Charles Langbridge Morgan (22 January 1894 – 6 February 1958) was an English-born playwright and novelist of English and Welsh parentage. The main themes of his work were, as he himself put it, "Art, Love, and Death", and the relation between them. Themes of individual novels range from the paradoxes of freedom (The Voyage, The River Line), through passionate love seen from within (Portrait in a Mirror) and without (A Breeze of Morning), to the conflict of good and evil (The Judge's Story) and the enchanted boundary of death (Sparkenbroke). He was the husband of Welsh novelist Hilda Vaughan.
His maternal grandparents had emigrated to Australia from Pembrokeshire. His paternal grandparents were from Gloucestershire and Devon in England. His parents were married in Australia. His father, Sir Charles Langbridge Morgan was a railway civil engineer, and at one time was President of the Institution of Civil Engineers. Morgan himself was born in Bromley, Kent. He was educated at the Naval Colleges of Osborne and Dartmouth and served as a midshipman in the China Fleet until 1913, when he returned to England to take the entrance examinations for Oxford. On the outbreak of war he rejoined the navy but was sent with Churchill's Naval Division to the defence of Antwerp. He was interned in the Netherlands which provided the setting for his best-selling novel The Fountain.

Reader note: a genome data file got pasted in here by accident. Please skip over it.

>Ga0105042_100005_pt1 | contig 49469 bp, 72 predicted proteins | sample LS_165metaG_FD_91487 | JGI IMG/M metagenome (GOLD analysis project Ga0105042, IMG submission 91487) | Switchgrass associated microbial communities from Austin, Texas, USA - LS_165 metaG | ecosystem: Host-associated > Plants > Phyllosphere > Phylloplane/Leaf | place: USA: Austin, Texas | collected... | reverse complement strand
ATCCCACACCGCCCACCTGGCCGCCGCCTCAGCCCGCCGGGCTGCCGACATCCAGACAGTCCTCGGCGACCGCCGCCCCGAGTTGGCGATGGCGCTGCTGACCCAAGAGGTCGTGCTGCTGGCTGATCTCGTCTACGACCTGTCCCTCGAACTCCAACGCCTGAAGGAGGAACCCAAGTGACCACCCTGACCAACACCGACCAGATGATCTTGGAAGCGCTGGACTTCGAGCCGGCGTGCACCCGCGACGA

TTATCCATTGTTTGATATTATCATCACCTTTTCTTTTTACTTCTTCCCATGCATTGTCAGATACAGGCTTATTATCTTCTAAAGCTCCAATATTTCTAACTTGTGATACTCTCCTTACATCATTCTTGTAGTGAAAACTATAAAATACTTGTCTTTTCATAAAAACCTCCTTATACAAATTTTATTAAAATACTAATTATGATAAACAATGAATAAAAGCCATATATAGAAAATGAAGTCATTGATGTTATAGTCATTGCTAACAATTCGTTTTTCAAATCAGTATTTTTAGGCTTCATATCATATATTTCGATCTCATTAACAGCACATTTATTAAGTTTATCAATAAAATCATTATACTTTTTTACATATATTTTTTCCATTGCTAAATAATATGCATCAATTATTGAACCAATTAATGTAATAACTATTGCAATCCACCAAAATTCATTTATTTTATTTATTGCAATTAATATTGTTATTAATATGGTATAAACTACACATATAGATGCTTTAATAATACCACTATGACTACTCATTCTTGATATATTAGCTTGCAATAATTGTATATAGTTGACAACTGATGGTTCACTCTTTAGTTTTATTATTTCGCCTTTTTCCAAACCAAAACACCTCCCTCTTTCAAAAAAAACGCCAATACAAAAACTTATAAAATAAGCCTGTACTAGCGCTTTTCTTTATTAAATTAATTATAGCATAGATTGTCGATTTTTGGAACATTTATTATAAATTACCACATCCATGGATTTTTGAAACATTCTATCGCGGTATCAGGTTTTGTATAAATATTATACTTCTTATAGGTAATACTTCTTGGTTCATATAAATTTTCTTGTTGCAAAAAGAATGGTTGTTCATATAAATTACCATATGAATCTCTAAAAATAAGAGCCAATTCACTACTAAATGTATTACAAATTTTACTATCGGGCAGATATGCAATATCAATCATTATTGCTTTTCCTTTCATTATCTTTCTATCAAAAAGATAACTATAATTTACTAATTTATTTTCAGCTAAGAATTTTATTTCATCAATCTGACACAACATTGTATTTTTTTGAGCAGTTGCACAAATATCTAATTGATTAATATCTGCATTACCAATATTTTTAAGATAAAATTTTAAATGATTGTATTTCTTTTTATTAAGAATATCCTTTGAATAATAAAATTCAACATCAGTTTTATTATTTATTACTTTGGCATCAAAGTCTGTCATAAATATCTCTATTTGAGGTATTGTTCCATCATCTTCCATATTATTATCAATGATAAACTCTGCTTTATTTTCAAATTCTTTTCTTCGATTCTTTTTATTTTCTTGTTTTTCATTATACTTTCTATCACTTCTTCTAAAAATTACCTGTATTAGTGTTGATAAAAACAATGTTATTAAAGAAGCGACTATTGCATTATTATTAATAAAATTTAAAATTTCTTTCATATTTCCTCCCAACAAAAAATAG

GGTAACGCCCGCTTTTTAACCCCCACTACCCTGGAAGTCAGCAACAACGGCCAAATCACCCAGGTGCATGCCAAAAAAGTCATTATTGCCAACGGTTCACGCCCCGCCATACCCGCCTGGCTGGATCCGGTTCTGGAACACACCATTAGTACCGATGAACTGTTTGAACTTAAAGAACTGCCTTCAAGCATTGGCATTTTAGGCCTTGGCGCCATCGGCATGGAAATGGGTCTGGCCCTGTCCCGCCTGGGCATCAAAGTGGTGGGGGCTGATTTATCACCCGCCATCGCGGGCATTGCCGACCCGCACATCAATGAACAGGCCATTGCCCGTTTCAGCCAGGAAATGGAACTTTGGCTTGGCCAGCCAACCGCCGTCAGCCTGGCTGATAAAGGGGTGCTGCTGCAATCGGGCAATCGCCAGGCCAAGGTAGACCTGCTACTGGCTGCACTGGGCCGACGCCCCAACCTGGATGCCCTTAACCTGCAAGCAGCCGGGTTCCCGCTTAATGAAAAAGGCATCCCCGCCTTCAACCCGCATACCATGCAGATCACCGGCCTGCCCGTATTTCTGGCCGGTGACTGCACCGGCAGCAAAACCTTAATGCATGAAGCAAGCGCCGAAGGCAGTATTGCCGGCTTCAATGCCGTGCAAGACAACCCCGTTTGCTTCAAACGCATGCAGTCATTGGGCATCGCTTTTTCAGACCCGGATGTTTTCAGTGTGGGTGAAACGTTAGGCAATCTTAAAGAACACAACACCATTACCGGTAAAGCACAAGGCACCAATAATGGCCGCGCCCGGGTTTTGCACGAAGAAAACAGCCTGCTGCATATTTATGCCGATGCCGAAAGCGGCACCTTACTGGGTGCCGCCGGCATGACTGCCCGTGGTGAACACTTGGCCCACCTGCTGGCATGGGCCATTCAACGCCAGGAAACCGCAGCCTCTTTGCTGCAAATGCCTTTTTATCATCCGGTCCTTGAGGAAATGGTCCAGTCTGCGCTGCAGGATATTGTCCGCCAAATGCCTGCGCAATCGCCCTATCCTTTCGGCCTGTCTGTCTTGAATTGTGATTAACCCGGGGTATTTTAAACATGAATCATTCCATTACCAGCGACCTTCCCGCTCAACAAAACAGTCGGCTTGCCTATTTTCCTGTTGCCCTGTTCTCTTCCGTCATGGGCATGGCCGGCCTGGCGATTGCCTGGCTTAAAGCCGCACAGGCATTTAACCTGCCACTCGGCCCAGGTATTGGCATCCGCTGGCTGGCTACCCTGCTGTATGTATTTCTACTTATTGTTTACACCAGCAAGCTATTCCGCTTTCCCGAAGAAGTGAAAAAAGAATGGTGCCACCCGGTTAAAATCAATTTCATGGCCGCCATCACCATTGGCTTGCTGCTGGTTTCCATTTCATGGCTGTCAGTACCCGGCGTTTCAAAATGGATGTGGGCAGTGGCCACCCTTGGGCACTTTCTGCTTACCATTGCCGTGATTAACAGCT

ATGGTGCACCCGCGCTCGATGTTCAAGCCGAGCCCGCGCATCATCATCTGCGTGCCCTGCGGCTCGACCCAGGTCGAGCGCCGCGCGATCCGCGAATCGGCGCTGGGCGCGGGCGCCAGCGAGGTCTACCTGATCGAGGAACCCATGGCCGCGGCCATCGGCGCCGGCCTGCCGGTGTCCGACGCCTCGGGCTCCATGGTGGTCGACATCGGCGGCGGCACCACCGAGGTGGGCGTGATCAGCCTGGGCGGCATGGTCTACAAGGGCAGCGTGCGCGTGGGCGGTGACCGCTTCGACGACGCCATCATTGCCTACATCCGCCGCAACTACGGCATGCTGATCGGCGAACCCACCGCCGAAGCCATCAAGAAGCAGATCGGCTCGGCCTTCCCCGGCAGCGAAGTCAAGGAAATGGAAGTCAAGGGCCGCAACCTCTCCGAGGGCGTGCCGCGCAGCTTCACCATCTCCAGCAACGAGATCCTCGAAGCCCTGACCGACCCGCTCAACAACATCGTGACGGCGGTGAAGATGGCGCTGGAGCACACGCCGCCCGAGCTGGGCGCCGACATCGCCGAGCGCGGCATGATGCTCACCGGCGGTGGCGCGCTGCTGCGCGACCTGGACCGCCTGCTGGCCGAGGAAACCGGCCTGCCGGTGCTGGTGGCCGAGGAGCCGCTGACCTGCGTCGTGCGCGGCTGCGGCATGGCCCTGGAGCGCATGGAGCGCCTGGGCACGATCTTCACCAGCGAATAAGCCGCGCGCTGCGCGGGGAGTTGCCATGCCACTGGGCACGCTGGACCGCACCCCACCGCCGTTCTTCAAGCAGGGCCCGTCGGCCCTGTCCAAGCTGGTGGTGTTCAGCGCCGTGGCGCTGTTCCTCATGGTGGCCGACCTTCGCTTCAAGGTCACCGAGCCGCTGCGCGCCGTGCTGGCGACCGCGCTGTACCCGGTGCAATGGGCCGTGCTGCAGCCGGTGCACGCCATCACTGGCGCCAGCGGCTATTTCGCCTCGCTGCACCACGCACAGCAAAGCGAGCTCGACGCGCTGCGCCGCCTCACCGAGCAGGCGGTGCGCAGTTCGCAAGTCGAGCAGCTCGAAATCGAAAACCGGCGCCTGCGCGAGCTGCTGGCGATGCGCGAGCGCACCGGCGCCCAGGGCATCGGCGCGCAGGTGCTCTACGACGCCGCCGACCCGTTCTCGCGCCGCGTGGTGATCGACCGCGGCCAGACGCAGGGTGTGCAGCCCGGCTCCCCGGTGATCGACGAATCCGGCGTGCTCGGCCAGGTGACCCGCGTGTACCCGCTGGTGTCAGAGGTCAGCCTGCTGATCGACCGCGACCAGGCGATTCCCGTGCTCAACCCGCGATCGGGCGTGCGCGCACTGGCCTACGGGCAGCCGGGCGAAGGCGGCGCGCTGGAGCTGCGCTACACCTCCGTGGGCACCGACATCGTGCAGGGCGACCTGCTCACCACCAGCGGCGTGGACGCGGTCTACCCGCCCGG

Some of his early poems were published in the Westminster Gazette. "To America" (1917) was included in A Treasury of World Poetry, edited by George Herbert Clarke. After World War I, he took his degree at Brasenose College, Oxford...
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